The hypothenar muscles include, from superficial to deep, the abductor digiti minimi, the flexor digiti minimi, and the opponens digiti minimi. These muscles, innervated by the ulnar nerve, originate in the flexor retinaculum and carpal bones and insert at the ulnar base of the small finger proximal phalanx and the ulnar aspect of the fifth metacarpal.
There are seven interosseous muscles, all innervated by the ulnar nerve (Figure 268-5). The three palmar and four dorsal interossei lie between the metacarpal bones and originate from them. The palmar interosseous muscle and the palmar portion of the dorsal interosseous muscle have an insertion into the extensor hood. The palmar interosseous muscle adducts the index, ring, and small finger to the midline, which is designated as the middle finger. The dorsal portion of the dorsal interosseous muscle has a tendinous insertion into the base of the proximal phalanx. The dorsal interosseous muscles abduct the fingers away from the midline.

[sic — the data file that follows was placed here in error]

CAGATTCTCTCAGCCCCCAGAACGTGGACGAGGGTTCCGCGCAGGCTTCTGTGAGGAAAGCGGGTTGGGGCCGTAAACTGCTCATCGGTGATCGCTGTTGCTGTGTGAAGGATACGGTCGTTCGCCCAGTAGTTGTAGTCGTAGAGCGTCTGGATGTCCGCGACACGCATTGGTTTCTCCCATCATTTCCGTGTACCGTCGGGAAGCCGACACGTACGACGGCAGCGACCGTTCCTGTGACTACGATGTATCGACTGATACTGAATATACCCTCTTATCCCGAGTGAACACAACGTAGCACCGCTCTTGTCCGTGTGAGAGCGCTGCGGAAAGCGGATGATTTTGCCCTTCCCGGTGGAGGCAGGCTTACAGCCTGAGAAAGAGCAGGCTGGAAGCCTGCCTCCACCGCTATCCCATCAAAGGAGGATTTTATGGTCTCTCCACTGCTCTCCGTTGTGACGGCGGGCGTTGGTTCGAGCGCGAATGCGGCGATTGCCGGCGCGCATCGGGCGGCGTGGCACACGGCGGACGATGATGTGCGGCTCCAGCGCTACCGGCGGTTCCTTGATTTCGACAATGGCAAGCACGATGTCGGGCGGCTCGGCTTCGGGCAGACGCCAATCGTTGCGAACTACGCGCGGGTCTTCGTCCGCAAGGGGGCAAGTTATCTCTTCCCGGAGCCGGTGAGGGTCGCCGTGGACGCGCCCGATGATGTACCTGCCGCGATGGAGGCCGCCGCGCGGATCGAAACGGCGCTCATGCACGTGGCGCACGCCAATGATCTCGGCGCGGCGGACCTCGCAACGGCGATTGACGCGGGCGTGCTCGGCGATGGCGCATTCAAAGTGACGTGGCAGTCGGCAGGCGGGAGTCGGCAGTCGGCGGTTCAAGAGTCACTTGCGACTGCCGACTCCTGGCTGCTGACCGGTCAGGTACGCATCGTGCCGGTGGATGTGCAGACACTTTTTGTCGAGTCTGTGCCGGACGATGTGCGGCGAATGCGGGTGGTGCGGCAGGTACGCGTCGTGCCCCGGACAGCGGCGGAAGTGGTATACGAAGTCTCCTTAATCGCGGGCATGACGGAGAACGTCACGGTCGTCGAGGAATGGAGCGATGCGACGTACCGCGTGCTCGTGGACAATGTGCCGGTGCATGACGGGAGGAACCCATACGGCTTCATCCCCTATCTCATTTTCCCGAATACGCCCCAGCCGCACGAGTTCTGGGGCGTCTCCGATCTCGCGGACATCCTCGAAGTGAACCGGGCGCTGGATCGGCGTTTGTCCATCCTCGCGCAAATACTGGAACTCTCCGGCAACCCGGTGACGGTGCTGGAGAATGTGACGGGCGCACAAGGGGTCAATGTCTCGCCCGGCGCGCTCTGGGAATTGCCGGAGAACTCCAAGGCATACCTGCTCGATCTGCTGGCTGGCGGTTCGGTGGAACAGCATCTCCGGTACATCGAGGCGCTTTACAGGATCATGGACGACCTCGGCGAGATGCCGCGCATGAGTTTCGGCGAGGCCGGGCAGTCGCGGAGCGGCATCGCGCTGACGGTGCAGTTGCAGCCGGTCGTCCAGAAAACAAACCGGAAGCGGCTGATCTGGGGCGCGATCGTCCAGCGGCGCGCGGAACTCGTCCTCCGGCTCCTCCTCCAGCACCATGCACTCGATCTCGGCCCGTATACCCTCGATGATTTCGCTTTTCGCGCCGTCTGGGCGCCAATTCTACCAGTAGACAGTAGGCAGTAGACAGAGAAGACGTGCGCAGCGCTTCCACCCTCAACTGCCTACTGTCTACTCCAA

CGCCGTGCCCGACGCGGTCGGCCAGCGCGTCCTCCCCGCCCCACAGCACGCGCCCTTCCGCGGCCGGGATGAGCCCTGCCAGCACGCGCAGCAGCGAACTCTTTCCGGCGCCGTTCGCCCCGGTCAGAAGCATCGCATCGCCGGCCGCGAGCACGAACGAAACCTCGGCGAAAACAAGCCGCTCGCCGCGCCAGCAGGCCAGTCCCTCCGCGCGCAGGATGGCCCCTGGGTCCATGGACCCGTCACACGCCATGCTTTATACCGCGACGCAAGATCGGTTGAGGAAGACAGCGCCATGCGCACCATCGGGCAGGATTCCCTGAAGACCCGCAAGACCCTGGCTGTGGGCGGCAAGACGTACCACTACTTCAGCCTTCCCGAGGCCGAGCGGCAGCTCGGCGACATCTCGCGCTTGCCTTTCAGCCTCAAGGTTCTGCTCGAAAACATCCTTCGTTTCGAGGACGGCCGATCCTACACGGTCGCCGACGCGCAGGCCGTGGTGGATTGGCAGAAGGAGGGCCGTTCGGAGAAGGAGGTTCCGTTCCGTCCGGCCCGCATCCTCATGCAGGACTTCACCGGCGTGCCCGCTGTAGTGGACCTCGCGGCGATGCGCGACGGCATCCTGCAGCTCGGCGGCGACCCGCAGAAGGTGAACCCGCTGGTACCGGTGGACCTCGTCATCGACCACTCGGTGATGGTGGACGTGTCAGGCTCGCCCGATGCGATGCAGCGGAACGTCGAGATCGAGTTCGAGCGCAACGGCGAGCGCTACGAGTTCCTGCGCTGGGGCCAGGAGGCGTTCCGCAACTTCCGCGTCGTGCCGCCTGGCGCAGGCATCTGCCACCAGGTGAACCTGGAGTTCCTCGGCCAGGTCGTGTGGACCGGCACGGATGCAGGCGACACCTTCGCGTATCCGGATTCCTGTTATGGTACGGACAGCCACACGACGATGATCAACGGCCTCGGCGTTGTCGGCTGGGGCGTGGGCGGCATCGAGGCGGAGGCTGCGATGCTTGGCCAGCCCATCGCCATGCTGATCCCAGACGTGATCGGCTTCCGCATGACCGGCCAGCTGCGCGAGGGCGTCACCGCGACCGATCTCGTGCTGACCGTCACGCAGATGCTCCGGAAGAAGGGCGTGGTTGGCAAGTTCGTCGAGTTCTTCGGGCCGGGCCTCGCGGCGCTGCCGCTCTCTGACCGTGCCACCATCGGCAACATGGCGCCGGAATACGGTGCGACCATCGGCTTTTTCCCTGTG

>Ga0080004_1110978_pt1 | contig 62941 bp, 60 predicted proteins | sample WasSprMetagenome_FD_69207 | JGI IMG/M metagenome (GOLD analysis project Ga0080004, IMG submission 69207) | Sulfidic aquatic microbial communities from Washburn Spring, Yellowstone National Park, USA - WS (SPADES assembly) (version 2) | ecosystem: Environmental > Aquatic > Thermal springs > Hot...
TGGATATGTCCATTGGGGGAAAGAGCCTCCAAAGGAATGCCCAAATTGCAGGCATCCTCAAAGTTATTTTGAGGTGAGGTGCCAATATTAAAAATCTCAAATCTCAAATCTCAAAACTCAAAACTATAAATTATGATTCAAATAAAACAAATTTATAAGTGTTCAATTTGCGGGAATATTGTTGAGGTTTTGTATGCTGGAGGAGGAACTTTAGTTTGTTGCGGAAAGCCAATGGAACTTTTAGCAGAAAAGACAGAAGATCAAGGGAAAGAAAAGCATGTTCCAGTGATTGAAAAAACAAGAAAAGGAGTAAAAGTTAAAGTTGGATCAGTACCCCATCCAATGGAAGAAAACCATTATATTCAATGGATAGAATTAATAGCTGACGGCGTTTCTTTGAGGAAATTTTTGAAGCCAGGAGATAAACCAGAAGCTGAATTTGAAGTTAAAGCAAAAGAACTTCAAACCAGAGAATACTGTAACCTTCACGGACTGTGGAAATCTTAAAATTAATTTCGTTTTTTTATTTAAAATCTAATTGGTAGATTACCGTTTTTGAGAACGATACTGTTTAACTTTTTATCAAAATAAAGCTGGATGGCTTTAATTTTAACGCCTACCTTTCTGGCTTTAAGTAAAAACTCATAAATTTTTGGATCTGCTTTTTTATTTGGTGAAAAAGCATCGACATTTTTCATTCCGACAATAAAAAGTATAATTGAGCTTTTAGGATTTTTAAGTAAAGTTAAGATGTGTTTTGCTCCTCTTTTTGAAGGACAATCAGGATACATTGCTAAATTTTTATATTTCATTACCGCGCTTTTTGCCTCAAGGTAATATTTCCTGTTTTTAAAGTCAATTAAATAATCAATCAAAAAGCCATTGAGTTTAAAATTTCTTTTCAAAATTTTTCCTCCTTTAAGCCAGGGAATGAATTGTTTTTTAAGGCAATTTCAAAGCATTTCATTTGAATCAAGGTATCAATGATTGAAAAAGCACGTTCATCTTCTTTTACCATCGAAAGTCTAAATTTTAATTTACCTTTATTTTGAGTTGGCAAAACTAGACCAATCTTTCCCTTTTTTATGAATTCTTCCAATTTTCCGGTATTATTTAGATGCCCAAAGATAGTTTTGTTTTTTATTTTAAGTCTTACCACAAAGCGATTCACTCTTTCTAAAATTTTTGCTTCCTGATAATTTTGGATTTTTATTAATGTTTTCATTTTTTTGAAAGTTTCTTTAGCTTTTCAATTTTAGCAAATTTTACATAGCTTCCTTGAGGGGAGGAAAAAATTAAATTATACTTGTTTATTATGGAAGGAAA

The lumbrical muscles (Figure 268-3) do not attach to bone. They arise from the FDP tendons in the palm, course radially near the MCP joints, and attach to tendons or expansions, reinforcing the interosseous lateral band on the radial side of the digit. They flex the MCP joints while extending the IP joints.The median nerve innervates the radial two lumbricals, and the ulnar nerve innervates the ulnar two. The lumbricals flex the MCP joint and extend the IP joints of the index to the small fingers. Lumbrical muscles also play a critical role coordinating the flexor and extensor systems of the digits.
EXTENSOR AND FLEXOR TENDONS
The extensor tendons course over the dorsal side of the forearm, wrist, and hand (Figure 268-4). Nine extensor tendons pass under the extensor retinaculum and separate into six compartments. In the dorsum of the hand, the extensors digitorum communis are connected by juncturae (Figure 268-6). Based on this anatomy, finger extension may still be possible with a complete tendon laceration that is proximal to the juncture. In the finger, the extensor mechanism divides into a central slip that attaches to the middle phalanx and into two lateral bands that join with the tendons of the lumbrical and interosseous muscles, which then attach to the dorsal base of the distal phalanx as the terminal tendon.
Dorsal view of the hand showing juncturae tendinum. EPL, extensor pollicis longus; EPB, extensor pollicis brevis; ECRL, extensor carpi radialis longus; APL, abductor pollicis longus; ECRB, extensor carpi radialis brevis; EIP, extensor indicis proprius; EDC, extensor digitorum communis; EDQ, extensor digitorum quinti; ECU, extensor carpi ulnaris.